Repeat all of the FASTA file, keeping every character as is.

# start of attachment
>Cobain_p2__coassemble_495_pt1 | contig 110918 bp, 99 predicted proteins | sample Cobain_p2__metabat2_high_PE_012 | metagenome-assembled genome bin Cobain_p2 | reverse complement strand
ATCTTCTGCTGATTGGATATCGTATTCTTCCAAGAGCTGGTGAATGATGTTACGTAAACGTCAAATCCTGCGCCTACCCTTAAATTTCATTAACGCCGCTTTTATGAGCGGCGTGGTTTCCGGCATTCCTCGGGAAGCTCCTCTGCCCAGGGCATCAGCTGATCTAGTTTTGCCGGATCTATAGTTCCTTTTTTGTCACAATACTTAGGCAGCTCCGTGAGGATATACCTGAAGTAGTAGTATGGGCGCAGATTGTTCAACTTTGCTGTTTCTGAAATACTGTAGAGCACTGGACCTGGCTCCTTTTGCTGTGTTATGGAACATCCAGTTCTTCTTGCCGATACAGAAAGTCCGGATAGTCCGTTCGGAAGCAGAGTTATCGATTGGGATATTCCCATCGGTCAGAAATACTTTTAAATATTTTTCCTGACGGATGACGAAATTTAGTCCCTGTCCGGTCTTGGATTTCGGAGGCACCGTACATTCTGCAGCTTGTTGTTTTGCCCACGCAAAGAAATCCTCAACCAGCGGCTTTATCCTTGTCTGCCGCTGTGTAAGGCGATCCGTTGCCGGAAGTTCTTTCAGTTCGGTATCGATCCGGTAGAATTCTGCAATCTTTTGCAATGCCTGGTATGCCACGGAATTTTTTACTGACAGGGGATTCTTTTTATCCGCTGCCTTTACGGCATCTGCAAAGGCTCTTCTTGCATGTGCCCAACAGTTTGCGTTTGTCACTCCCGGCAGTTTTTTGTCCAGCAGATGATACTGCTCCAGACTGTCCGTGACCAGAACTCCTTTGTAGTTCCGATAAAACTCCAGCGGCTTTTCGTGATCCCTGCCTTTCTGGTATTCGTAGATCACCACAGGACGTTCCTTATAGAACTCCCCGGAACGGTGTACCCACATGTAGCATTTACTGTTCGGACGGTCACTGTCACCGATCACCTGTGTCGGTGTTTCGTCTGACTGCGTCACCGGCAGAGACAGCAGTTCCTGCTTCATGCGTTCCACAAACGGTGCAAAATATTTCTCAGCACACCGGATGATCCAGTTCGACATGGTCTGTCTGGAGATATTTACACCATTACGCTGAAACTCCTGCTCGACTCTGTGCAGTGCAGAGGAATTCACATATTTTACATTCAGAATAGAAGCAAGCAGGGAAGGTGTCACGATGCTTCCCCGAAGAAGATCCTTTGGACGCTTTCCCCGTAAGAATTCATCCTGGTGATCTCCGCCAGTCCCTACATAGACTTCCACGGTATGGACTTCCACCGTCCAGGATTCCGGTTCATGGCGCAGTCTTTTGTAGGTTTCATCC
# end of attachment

>Cobain_p2__coassemble_495_pt1 | contig 110918 bp, 99 predicted proteins | sample Cobain_p2__metabat2_high_PE_012 | metagenome-assembled genome bin Cobain_p2 | reverse complement strand
ATCTTCTGCTGATTGGATATCGTATTCTTCCAAGAGCTGGTGAATGATGTTACGTAAACGTCAAATCCTGCGCCTACCCTTAAATTTCATTAACGCCGCTTTTATGAGCGGCGTGGTTTCCGGCATTCCTCGGGAAGCTCCTCTGCCCAGGGCATCAGCTGATCTAGTTTTGCCGGATCTATAGTTCCTTTTTTGTCACAATACTTAGGCAGCTCCGTGAGGATATACCTGAAGTAGTAGTATGGGCGCAGATTGTTCAACTTTGCTGTTTCTGAAATACTGTAGAGCACTGGACCTGGCTCCTTTTGCTGTGTTATGGAACATCCAGTTCTTCTTGCCGATACAGAAAGTCCGGATAGTCCGTTCGGAAGCAGAGTTATCGATTGGGATATTCCCATCGGTCAGAAATACTTTTAAATATTTTTCCTGACGGATGACGAAATTTAGTCCCTGTCCGGTCTTGGATTTCGGAGGCACCGTACATTCTGCAGCTTGTTGTTTTGCCCACGCAAAGAAATCCTCAACCAGCGGCTTTATCCTTGTCTGCCGCTGTGTAAGGCGATCCGTTGCCGGAAGTTCTTTCAGTTCGGTATCGATCCGGTAGAATTCTGCAATCTTTTGCAATGCCTGGTATGCCACGGAATTTTTTACTGACAGGGGATTCTTTTTATCCGCTGCCTTTACGGCATCTGCAAAGGCTCTTCTTGCATGTGCCCAACAGTTTGCGTTTGTCACTCCCGGCAGTTTTTTGTCCAGCAGATGATACTGCTCCAGACTGTCCGTGACCAGAACTCCTTTGTAGTTCCGATAAAACTCCAGCGGCTTTTCGTGATCCCTGCCTTTCTGGTATTCGTAGATCACCACAGGACGTTCCTTATAGAACTCCCCGGAACGGTGTACCCACATGTAGCATTTACTGTTCGGACGGTCACTGTCACCGATCACCTGTGTCGGTGTTTCGTCTGACTGCGTCACCGGCAGAGACAGCAGTTCCTGCTTCATGCGTTCCACAAACGGTGCAAAATATTTCTCAGCACACCGGATGATCCAGTTCGACATGGTCTGTCTGGAGATATTTACACCATTACGCTGAAACTCCTGCTCGACTCTGTGCAGTGCAGAGGAATTCACATATTTTACATTCAGAATAGAAGCAAGCAGGGAAGGTGTCACGATGCTTCCCCGAAGAAGATCCTTTGGACGCTTTCCCCGTAAGAATTCATCCTGGTGATCTCCGCCAGTCCCTACATAGACTTCCACGGTATGGACTTCCACCGTCCAGGATTCCGGTTCATGGCGCAGTCTTTTGTAGGTTTCATCC